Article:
In the 21st century, the U.S. population is becoming increasingly diverse. One indicator of this development is the U.S. Census Bureau’s “diversity index,” which measures the chance that two randomly selected people will be from different racial or ethnic groups. According to the Census Bureau, the diversity index grew from 54.9% in 2010 to 61.1% in 2020.
The growing diversity of the population brings immense opportunity to enhance many aspects of society, and healthcare is no exception. Ensuring equity in healthcare is tremendously important in promoting positive health outcomes. Diversity in nursing is particularly critical because of the close relationships that nurses build with their patients and the sensitive nature of the healthcare that nurses provide. A nursing workforce that reflects the population it serves can only strengthen healthcare.
As a current or aspiring nurse considering a Doctor of Nursing Practice degree, you may be particularly interested in knowing the importance and benefits of diversity and nursing, as well as related statistics and initiatives. While there have been improvements in nursing diversity over the past few decades, there are still many more that can be made.
Why is diversity important in healthcare?
As patient populations become increasingly diverse, there’s a growing need for all healthcare professionals to treat and collaborate with patients from a culturally sensitive perspective.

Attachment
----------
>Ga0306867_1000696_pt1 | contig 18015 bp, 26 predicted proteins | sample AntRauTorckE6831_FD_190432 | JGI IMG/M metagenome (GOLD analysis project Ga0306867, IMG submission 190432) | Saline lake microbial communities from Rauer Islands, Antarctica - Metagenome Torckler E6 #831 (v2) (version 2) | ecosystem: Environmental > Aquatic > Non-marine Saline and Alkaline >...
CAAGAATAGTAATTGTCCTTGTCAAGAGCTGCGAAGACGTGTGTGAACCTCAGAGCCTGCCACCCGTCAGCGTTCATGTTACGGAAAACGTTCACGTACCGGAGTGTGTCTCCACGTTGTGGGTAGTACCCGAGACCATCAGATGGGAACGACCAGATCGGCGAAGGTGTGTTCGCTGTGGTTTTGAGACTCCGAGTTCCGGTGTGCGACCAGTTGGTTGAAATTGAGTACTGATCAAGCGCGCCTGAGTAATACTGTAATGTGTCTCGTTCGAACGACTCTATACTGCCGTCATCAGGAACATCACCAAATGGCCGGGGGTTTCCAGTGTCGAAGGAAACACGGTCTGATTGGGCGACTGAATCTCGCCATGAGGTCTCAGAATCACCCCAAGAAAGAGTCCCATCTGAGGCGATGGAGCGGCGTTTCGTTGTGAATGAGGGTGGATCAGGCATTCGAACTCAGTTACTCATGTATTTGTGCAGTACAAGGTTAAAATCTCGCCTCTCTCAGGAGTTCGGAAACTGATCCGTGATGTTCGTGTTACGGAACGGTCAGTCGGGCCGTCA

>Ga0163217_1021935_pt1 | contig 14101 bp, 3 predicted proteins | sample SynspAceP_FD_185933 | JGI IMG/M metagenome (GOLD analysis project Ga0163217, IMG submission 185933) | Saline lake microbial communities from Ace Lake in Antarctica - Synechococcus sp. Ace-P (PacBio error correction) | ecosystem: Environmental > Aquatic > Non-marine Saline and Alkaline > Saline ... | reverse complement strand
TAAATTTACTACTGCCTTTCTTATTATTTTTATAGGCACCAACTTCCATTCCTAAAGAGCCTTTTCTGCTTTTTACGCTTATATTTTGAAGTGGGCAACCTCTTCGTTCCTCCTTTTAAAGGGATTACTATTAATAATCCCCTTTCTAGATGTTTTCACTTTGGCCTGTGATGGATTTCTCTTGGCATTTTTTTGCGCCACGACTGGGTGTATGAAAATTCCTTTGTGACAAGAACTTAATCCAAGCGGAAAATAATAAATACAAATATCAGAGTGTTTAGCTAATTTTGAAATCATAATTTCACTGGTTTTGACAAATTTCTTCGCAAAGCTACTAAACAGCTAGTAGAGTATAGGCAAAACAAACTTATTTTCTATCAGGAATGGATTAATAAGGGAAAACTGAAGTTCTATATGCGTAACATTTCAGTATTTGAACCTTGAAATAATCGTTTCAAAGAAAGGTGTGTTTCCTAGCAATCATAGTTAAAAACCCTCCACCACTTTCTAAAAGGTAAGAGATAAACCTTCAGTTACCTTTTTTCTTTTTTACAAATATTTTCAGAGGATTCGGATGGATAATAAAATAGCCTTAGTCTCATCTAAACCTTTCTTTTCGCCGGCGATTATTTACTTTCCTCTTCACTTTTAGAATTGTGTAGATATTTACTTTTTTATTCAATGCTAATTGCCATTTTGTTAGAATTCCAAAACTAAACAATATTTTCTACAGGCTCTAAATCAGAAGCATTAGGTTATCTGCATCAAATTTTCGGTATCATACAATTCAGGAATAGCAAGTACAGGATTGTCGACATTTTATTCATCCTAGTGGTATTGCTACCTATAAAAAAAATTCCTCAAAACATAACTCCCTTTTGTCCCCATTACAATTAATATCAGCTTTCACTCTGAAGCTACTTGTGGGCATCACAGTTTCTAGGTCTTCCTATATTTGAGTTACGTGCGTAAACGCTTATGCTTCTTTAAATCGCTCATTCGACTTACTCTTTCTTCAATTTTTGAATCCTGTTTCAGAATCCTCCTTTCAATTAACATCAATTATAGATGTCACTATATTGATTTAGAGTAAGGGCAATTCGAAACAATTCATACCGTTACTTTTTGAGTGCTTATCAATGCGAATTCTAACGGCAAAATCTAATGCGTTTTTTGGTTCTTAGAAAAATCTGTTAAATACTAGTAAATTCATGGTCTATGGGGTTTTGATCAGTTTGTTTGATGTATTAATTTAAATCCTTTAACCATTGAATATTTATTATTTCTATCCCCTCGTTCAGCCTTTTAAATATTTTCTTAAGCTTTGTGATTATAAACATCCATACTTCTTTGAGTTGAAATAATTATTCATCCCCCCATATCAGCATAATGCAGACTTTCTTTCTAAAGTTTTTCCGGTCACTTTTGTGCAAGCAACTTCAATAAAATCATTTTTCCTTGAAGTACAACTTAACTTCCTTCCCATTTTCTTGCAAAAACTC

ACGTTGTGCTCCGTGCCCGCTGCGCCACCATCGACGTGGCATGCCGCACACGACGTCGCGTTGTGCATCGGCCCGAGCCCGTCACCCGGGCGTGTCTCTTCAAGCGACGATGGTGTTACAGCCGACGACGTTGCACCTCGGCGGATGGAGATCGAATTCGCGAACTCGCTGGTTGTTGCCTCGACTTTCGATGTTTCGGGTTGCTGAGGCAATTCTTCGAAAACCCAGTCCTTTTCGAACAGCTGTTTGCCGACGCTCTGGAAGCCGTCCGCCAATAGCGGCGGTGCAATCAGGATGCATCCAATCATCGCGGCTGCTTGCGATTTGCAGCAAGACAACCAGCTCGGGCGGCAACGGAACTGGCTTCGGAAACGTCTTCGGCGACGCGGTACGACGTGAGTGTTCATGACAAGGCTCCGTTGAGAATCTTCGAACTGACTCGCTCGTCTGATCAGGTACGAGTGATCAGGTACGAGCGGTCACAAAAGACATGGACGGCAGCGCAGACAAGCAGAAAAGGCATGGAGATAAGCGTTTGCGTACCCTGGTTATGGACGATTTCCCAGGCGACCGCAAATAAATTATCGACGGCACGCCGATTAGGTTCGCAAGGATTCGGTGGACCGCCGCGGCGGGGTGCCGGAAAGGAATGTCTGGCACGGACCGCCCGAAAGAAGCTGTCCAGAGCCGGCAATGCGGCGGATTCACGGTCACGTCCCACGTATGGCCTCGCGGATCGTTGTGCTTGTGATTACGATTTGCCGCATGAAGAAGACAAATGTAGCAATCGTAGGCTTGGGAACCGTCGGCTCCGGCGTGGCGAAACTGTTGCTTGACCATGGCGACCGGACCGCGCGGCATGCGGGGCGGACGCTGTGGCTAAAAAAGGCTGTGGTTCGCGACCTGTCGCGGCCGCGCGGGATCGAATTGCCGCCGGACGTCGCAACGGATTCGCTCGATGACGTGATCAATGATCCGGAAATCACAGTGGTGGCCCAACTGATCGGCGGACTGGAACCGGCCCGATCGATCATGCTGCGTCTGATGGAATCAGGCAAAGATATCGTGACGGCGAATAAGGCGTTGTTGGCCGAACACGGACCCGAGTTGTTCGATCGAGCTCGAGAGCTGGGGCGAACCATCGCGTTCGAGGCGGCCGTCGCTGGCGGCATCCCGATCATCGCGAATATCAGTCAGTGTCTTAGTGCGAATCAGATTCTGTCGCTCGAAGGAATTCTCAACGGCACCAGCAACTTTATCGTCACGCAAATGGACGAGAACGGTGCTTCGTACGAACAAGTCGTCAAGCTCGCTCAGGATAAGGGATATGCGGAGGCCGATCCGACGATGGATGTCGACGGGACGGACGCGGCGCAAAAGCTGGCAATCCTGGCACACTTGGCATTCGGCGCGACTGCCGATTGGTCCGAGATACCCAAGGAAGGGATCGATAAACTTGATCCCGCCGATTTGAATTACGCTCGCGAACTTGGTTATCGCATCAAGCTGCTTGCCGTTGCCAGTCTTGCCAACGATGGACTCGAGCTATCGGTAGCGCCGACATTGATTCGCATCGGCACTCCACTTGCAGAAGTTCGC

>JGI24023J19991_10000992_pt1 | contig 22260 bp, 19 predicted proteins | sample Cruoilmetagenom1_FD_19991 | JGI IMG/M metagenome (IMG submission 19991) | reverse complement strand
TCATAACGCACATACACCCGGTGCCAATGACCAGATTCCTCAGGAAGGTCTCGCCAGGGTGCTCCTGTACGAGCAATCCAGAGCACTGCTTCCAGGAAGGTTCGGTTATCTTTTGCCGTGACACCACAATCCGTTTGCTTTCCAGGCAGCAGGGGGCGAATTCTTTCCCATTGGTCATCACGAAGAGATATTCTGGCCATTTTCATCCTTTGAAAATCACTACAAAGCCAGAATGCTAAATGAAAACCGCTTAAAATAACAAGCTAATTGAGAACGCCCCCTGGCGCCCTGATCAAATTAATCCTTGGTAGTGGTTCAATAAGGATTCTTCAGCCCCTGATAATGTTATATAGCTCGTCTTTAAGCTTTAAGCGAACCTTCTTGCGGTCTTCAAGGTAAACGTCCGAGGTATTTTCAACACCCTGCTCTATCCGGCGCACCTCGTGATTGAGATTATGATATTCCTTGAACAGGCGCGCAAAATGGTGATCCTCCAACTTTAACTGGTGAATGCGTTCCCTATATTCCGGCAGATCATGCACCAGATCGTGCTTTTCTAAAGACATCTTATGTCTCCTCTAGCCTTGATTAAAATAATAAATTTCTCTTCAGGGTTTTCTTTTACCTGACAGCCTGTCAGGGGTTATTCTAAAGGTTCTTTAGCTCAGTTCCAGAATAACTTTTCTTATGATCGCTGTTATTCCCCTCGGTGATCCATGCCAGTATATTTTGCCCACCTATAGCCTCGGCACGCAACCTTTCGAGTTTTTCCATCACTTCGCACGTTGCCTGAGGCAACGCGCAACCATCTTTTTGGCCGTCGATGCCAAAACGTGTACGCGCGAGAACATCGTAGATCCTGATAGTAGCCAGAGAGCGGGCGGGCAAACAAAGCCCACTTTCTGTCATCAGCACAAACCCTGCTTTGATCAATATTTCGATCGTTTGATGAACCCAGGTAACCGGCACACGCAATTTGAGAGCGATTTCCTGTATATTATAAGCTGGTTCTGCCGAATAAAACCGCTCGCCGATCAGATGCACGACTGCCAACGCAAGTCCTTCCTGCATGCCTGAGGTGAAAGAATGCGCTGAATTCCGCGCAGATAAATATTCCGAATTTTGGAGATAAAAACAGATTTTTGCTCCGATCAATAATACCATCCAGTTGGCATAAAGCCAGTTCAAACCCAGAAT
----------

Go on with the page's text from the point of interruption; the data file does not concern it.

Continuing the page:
The American Association of Colleges of Nursing (AACN) has made a number of important points about the critical role of diversity in nursing:
- There is a direct connection between a diverse nursing workforce and nurses’ ability to provide culturally competent, quality healthcare.
- A diverse nursing staff can enable nurses to learn from one another and build a greater understanding of others’ backgrounds, perspectives, and life experiences. This understanding can inform and strengthen the quality of the healthcare that nurses provide.
- Improving the diversity of the nursing workforce can help alleviate health inequities in historically underserved communities and enable better access to care.
In addition, the National Advisory Council on Nurse Education and Practice has noted that:
- Nurses who are members of minority groups or disadvantaged populations are more likely to advocate for services and programs in their communities because they are aware of the community’s needs.
- When nurses are members of the populations they serve, they are better able to improve communication and trust among minority groups. They may also be more likely to work in resource-poor communities facing a shortage of healthcare professionals, which can improve access to healthcare.
Diversity in Nursing Can Help Improve Patient Outcomes
According to the National Center for Health Statistics, a lack of diversity in the healthcare workforce is one factor that has contributed to poorer health and higher mortality rates among minority groups. Some patients feel more comfortable when their healthcare providers share their ethnicity, race, and language. Improving nursing diversity strengthens the trust between patients and nurses, which can lead to patients more strongly adhering to nurses’ recommendations.